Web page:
Pelmeni

When asked if I have a favorite food, I usually blank. There’s so much delicious food in the world, and I’m so fickle: How can I possibly choose a single favorite food? And then I made pelmeni from scratch. And when I was describing them to a friend, I realized that they are, indeed, my all-time favorite food. Any time, any place, they are the perfect comfort food, beacons of sustenance and home. I’ve never realized that they are my favorite food because they are such a staple of growing up in a Russian-speaking household: always stocked in our freezer by the 100-count, always ready when we needed a quick meal, always soul-satisfyingly delicious.

Pelmeni are Russian meat dumplings. They can be filled with any combination of meats: beef, pork, lamb, veal, chicken. They are boiled, and can be served various ways: in chicken soup (similar to tortellini en brodo) or on their own tossed in sour cream. The way I grew up eating pelmeni — the only legitimate way, in my view — was tossed in butter, white distilled vinegar, and a sprinkle of cayenne pepper. I didn’t even know that other people ate pelmeni with sour cream until I was an adult. For me, sour cream was strictly reserved for vareniki (what most Americans know as pierogi). The addition of cayenne pepper, however, might be distinctly my father’s invention (thanks, Dad!).

I was too impatient to call up relatives for their pelmeni recipes (my mom has always bought them from Russian food stores in Brighton Beach. Side Note: Cafe Glechik on Coney Island Avenue probably has the best pelmeni and vareniki in the tri-state area). I had to know how to make them right away, so I did a Google search and came up with the recipe below based on an amalgam of dozens of recipes I found online.

The process is time consuming and a bit labor intensive. Instead of rolling out the dough, however, I made use of my pasta machine. Ironically, this is the first time I’ve used this machine, despite having owned it for over a year. One of the perks of making your own pelmeni is total control over the ingredients. This means, I used all pasture-raised eggs and meats for the dough and filling. I made a special trip to the Union Square Greenmarket to pick up pork from Flying Pigs Farm and beef from Bobolink Dairy & Bakehouse. Some traditionalists will say that the filling for these dumplings ought to be only ground meat and onions. I firmly believe that garlic makes everything better, and so I added it. My pelmeni, my rules! So, without further ado…

PELMENI (пельме́ни)
Makes about 100 dumplings

Ingredients
Filling:
1 pound ground pork
1 pound ground beef
1 large onion (6-8 oz.), finely chopped in a food processor or grated on a box grater
2 large garlic cloves, grated on a microplane grater
salt and freshly ground black pepper

Dough:
3 cups all-purpose white flour
2-3 fat pinches kosher salt
2 eggs
cold water (up to 1/2 cup)

Procedure

Start by mixing up all the filling ingredients in a large bowl.  Season the mixture generously with salt and pepper. I used a KitchenAid on low with the paddle attachment to give the filling a quick and thorough mix. You can definitely do it by hand. Cover with plastic wrap and let it rest in the fridge for at least an hour.

I found that mixing the dough in a food processor was the easiest way. In the bowl of a food processor, combine the flour and salt. Give it a quick pulse to combine. Add the eggs and pulse a few times to incorporate. Now, with the processor running, slowly stream in water until the dough just comes together. Don’t overwork the dough. Dump the dough onto a well-floured surface and knead until smooth (about 5 minutes). Wrap tightly in plastic wrap and refrigerate to let dough rest, at least one hour.

To make dough by hand: Whisk together flour and salt in a bowl, then mound the flour in the center of a large wooden cutting board. Make a well in the middle of the flour, add the eggs. Using a fork, beat together the eggs and begin to incorporate the flour starting with the inner rim of the well. Gradually add the water as you mix the dough with your hands. As you incorporate the eggs, keep pushing the flour up to retain the well shape (do not worry if it looks messy). The dough will come together in a shaggy mass when about half of the flour is incorporated.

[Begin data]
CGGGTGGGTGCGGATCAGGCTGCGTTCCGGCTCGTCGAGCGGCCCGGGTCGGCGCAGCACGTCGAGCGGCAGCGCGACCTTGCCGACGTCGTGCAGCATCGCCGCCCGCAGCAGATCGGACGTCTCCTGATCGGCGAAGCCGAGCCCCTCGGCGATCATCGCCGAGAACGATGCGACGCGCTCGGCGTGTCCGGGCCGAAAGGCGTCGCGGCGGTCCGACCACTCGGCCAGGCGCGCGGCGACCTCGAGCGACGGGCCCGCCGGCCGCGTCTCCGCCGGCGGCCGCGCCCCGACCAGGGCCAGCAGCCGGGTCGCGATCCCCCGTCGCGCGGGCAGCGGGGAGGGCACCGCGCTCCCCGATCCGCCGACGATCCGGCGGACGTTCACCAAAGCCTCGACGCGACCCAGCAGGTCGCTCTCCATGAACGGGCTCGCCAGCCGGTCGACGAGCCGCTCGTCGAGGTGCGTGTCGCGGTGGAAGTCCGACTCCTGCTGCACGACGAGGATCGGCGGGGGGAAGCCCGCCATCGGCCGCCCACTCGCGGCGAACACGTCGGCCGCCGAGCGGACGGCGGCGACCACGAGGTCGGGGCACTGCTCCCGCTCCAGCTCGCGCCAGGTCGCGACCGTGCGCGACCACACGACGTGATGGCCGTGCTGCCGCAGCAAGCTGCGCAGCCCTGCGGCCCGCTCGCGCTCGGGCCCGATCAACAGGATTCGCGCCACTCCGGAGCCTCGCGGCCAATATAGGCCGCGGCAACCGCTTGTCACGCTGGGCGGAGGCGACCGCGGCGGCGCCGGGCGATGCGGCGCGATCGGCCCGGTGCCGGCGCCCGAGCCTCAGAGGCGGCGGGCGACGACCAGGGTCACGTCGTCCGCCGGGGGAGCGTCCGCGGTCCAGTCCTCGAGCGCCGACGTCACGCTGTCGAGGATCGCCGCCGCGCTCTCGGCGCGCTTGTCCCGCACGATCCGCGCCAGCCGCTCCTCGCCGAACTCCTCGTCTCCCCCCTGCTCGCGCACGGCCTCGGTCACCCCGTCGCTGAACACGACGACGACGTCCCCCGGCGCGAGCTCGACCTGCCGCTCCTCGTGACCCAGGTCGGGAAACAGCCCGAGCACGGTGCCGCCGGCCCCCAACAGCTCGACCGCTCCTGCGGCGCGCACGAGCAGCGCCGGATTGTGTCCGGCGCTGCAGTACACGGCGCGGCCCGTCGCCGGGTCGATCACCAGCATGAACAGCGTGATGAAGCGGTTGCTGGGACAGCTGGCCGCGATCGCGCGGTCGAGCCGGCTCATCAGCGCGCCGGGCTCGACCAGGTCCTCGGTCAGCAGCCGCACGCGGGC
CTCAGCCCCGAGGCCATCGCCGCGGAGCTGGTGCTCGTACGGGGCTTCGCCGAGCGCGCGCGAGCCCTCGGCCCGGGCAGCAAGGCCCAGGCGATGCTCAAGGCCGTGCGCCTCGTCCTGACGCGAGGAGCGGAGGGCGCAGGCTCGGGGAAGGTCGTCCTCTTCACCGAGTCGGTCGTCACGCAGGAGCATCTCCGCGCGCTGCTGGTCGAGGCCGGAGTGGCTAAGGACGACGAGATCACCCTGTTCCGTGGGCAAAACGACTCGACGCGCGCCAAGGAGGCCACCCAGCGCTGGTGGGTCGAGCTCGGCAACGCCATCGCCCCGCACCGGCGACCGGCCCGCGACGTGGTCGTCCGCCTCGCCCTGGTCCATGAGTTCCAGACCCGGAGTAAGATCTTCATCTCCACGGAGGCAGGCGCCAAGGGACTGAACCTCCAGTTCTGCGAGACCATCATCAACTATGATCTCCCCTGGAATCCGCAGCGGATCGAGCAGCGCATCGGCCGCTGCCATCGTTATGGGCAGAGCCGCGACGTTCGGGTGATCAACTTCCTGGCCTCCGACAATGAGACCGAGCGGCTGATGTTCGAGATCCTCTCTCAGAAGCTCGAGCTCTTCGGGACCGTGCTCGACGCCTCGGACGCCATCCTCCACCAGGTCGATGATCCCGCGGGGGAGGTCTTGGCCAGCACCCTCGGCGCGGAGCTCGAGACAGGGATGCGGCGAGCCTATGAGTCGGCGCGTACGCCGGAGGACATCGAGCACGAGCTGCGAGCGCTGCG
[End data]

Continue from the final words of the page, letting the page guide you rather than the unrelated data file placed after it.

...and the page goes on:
Start kneading the dough with both hands, primarily using the palms of your hands. Add more flour, in 1/2-cup increments, if the dough is too sticky. Once the dough is a cohesive mass, remove the dough from the board and scrape up any left over dry bits. Lightly flour the board and continue kneading for 3 more minutes. The dough should be elastic and a little sticky. Continue to knead for another 3 minutes, remembering to dust your board with flour when necessary.

It’s easiest to roll out the dough in sections, so I recommend cutting the dumpling dough in four pieces. On a lightly-floured surface, roll out one section to about 1/16″ inch thickness. If you’re rolling the dough in a pasta machine, I suggest rolling it to setting 5 (second to last thinnest setting). I used a biscuit cutter (about 1 7/8″ diameter) to cut out circles in the dough. Traditionally, Russian home cooks have been known to use drinking glasses to cut out the circles.

Place one level teaspoon of filling at the center of each circle, fold the dough over to make a half-circle, and pinch the edges closed. (Your seam won’t hold if there is too much flour on the dough or if you accidentally get it wet. If the dough is floury, moisten the edges very lightly with a drop of water; if it is wet, add a tiny bit of flour.) Now bring the ends of the half-circle together until they overlap a little and pinch them closed to form a tortellini-like shape.

 

Repeat with the remaining dough and filling, placing the finished pelmeni or vareniki on a lightly floured surface and making sure they aren’t touching each other. At this point, you can either cook them or freeze them for later use.

To cook the dumplings, bring a pot of salted water to a boil, add pelmeni and stir so they don’t stick to the bottom. Technically, they are ready once they float to the surface, but I usually cook them for 2 more minutes to make sure the meat is cooked through. If you cook them too long, though, the meat can dry out and the dough fall apart.

To freeze the dumplings, place them in a single layer (not touching each other) on a metal cookie sheet and put in the freezer until the dough is frozen (at least an hour). Once the exterior of the dumplings is frozen, you can bag them without worrying about them sticking together.

As mentioned above, I serve pelmeni tossed in butter, white distilled vinegar, and cayenne. But, really, your imagination is your limitation on how to serve these deeply satisfying, perfect meat dumplings.